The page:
Image credit: Ross Pollack / Flickr

Image credit: Ross Pollack / Flickr

In an interview at the end of October last year with PBS Newshour, Steve Case, former Chief Executive Officer and Chairman of America Online, said that he believed startups were a necessary part of creating a healthy economy. Case claimed that they are vital in bringing down unemployment rates, improving economic growth, and ensuring healthy competition in the marketplace.

Meanwhile, in the United States, startups are clearly already playing a key role in the economy. Data from the country’s Bureau of Labor Statistics reveals that startups have created more jobs than the total number lost and gained by all US businesses since 1994.

Hong Kong has long been considered a global financial and cultural hub, but what is it like as a startup location? Last year, it was voted number 10 on a list of the best cities for expats by HSBC, with China taking the number one spot. The Atlantic magazine has also dubbed Hong Kong the “most business-friendly city in the world”.

Gregory So, the Secretary for Commerce and Economic Development of Hong Kong, last year, said, “Make no mistake, startups and entrepreneurs make significant contributions to Hong Kong. At a time when the world is facing ongoing economic uncertainty, we need new drivers to be able to generate economic growth, jobs and innovation in future.”

But there are a few reasons why Hong Kong is still flagging behind other key global locations, including what some see as the lack of a nurturing startup culture and expensive rentals.

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On the plus side, Hong Kong has a wealth of talent, extremely low tax rates, and is geographically well-positioned for growth in China and Southeast Asia. There are also a growing number of small angel investors here, mainly people from the investment banking field looking to invest in a startup.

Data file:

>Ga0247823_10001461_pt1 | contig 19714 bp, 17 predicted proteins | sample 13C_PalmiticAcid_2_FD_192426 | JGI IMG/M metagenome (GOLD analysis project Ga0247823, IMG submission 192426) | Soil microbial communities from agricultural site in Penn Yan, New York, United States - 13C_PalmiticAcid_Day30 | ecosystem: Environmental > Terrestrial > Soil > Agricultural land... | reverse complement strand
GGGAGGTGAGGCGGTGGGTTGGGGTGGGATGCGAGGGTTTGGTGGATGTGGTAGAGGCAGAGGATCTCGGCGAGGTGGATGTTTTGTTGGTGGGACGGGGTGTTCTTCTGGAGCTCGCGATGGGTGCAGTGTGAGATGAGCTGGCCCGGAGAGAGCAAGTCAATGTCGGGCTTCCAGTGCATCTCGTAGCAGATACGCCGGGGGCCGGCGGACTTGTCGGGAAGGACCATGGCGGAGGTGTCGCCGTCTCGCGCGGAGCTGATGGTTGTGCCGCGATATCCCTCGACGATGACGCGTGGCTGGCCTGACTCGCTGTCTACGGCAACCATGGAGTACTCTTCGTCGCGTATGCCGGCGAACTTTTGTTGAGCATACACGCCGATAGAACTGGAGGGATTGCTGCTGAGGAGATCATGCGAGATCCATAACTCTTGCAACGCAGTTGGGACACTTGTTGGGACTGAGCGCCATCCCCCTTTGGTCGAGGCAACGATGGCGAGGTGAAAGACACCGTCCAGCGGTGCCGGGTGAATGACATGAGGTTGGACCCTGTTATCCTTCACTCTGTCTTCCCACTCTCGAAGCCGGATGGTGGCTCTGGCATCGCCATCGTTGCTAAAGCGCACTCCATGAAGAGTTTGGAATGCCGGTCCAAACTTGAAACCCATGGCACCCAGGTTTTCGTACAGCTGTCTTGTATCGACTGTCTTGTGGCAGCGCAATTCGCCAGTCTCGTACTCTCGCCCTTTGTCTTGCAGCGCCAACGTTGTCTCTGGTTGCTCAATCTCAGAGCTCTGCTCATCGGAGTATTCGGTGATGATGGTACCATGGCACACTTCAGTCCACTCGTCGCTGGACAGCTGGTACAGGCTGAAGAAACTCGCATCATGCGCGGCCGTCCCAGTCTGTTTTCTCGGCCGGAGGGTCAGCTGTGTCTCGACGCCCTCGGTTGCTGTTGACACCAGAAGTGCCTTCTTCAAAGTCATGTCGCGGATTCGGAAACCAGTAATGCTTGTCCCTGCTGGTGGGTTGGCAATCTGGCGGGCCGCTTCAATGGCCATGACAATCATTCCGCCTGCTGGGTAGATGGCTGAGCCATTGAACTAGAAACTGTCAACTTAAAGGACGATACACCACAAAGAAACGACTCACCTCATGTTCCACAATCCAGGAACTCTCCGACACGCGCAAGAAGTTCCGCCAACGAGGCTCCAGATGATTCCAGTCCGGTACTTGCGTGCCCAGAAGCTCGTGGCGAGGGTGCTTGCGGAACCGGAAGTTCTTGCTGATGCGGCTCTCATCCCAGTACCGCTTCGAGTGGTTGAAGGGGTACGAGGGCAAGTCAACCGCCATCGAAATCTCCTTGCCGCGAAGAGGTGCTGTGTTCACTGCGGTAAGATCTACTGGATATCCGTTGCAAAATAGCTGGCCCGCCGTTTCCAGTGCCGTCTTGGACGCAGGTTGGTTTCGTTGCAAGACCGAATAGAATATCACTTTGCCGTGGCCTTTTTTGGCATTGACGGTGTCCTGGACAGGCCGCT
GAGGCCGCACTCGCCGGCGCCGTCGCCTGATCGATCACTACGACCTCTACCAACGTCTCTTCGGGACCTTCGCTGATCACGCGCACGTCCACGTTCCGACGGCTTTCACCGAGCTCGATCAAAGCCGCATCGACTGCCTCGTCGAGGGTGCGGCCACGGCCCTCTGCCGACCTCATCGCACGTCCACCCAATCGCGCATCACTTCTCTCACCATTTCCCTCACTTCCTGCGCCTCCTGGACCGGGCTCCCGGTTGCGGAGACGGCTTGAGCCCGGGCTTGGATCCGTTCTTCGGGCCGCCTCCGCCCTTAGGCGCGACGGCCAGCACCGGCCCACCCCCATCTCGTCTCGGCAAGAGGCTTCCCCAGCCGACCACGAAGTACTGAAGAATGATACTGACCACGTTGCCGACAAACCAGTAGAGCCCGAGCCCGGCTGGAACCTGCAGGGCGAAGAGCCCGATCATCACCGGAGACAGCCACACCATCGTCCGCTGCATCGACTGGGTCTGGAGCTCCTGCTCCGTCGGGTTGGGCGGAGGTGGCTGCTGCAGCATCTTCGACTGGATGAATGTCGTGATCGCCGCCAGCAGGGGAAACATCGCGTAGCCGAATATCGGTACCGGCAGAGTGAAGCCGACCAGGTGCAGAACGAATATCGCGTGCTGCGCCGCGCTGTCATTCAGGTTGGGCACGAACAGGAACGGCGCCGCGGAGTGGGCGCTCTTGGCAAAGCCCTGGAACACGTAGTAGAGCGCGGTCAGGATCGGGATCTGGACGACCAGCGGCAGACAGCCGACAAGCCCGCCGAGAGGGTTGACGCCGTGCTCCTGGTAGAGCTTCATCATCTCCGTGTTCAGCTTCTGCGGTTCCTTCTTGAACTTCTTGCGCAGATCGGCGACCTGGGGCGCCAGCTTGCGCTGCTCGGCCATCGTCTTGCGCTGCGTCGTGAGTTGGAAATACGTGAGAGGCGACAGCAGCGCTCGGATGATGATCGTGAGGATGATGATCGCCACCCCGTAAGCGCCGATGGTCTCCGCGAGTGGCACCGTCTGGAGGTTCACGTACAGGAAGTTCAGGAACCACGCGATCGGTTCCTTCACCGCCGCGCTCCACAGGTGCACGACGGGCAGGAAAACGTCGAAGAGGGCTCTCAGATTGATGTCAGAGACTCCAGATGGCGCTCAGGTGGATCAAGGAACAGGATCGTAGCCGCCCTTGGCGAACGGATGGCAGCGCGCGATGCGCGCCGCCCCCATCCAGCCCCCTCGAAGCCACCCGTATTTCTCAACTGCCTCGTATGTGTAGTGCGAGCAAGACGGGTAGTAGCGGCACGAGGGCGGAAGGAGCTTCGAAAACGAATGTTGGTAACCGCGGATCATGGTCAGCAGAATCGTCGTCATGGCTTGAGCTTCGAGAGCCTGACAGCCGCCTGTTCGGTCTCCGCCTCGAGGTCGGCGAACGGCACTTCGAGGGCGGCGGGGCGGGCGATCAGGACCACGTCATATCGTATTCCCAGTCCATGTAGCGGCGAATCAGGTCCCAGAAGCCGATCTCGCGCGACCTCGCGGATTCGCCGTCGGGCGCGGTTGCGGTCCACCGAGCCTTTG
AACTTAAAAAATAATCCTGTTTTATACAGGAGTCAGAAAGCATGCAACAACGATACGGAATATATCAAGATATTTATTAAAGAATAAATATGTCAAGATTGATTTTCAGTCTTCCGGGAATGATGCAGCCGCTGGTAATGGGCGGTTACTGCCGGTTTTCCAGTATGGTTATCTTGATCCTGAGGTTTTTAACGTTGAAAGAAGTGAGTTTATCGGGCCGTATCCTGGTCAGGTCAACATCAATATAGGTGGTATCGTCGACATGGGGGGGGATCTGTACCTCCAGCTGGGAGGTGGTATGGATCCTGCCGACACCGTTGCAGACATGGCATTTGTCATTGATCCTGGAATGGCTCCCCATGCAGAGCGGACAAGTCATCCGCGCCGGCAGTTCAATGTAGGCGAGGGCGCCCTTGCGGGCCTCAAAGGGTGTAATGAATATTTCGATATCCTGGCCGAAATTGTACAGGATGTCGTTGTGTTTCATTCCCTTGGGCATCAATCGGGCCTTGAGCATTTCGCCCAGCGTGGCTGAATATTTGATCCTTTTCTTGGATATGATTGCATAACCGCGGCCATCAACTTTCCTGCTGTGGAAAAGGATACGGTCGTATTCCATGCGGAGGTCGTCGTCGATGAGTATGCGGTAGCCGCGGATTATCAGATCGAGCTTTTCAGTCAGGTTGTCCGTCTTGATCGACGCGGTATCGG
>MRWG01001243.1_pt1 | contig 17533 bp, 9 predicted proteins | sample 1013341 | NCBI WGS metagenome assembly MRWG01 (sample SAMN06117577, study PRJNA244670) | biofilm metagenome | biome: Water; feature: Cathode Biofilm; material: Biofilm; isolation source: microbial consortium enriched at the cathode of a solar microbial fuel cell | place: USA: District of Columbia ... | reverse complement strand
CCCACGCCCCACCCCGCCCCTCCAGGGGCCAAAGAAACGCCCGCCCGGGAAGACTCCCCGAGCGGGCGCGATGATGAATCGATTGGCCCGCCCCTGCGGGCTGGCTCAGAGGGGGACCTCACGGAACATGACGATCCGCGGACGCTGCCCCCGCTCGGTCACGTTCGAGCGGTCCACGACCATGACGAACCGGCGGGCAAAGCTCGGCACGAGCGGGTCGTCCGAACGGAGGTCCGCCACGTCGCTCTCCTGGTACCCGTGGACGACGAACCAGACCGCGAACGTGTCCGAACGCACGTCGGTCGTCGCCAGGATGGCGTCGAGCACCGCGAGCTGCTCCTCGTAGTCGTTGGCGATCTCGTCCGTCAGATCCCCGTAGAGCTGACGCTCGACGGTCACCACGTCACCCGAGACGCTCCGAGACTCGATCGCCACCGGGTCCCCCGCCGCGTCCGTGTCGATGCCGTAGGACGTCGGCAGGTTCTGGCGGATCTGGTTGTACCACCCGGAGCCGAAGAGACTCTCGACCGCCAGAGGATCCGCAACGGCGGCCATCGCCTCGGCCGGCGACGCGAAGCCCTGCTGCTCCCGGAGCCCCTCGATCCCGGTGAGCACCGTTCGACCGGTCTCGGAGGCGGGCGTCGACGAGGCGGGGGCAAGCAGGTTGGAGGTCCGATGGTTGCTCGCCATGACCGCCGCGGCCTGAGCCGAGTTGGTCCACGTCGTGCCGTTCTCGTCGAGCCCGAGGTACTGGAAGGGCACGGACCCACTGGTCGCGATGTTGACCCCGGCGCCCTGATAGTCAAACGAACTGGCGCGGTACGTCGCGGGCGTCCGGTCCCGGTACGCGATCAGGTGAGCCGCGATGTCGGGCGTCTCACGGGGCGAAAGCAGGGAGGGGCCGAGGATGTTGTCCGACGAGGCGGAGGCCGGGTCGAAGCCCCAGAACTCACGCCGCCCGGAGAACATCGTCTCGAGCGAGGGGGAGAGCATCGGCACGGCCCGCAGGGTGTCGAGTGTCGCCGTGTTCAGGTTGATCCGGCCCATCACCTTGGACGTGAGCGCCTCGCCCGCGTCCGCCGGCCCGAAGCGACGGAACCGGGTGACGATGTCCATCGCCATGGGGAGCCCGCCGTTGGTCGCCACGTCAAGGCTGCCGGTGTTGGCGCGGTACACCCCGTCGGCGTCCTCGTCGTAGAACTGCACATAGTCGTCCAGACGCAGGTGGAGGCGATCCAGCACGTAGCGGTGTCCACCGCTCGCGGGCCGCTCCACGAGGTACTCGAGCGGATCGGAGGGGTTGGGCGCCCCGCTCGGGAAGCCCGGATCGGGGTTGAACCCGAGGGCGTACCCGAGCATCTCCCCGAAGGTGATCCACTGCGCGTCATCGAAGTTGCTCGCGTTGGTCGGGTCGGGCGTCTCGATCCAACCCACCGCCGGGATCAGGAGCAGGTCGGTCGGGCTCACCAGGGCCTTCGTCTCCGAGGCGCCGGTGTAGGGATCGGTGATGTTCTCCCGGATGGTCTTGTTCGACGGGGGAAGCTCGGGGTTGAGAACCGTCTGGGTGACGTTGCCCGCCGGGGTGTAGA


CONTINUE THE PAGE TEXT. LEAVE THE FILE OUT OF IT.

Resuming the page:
In an interview with Forbes in August last year, Paul Orlando, a Los Angeles-based startup consultant who spent a year helping startups in Hong Kong, observed that the startup scene there has changed dramatically in the last few years. Of his 2012 visit to the city, he said:, “It reminded me of New York in 2008 when the tech scene there was just getting started.”

Joshua Steimle, a startups and online marketing expert now living in Hong Kong, also writing for Forbes in August last year, said that there are still three main barriers for entrepreneurs in Hong Kong, which included the need to simplify the visa process, eliminate corporate taxes on new businesses, and increase publicity and awareness on the region.

Hong Kong’s strong corporate culture means that there are many people here interested in making money, in earning, and in proving themselves through having the best jobs possible. There are a lot of business-minded people, so socially it is easy to have business-oriented discussions, whereas in other places with less of a business culture it means there are also less people to share and bounce ideas off when you’re out of the office.

On the flip side, some people I have talked to believe that very same focus on money can be a problem because it makes it hard to find groups or individuals who will work on something in a way that is challenging without wanting rewards straight away.

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As a modern city, infrastructure is fantastic; it’s easy to find information, and no matter where you operate you’re going to have access to the services you need.

Chinese-English speakers make it accessible for expats, and locals are very open-minded to international ideas and ways of doing things. They understand there is an international market to compete in and are not simply domestically oriented, meaning the staff you hire already have that international competitive perspective.

That attitude can be incredibly hard to find in somewhere like Britain where a lot of the recruitment pool are more domesticated. In short, Hong Kong takes international interests very seriously.

But it can suffer from being a results-oriented culture that lacks the experimental edge often needed in successful startups. So it is not always easy to run experimental business models here, and especially hard to do with limited resources because everyone expects to be paid immediately. In somewhere like the US, there is more interest in non-profit projects or alternative payment options such as through equities.

The majority of the local recruitment pool is in sales and administration, and that can be a problem if you are a business looking to employ talent outside of those sectors.

Whether or not to attempt a startup in Hong Kong really depends on the person. People who have some kind of history with the city are ideal candidates because they have an understanding of the place, the people and the culture. It also better serves individuals and businesses who generally have cash and resources from the very beginning.

You need a tough nature and thick skin because it is easy to get hurt here in the early stages of your startup. If you don’t have those qualities, perhaps it would be better to look elsewhere.

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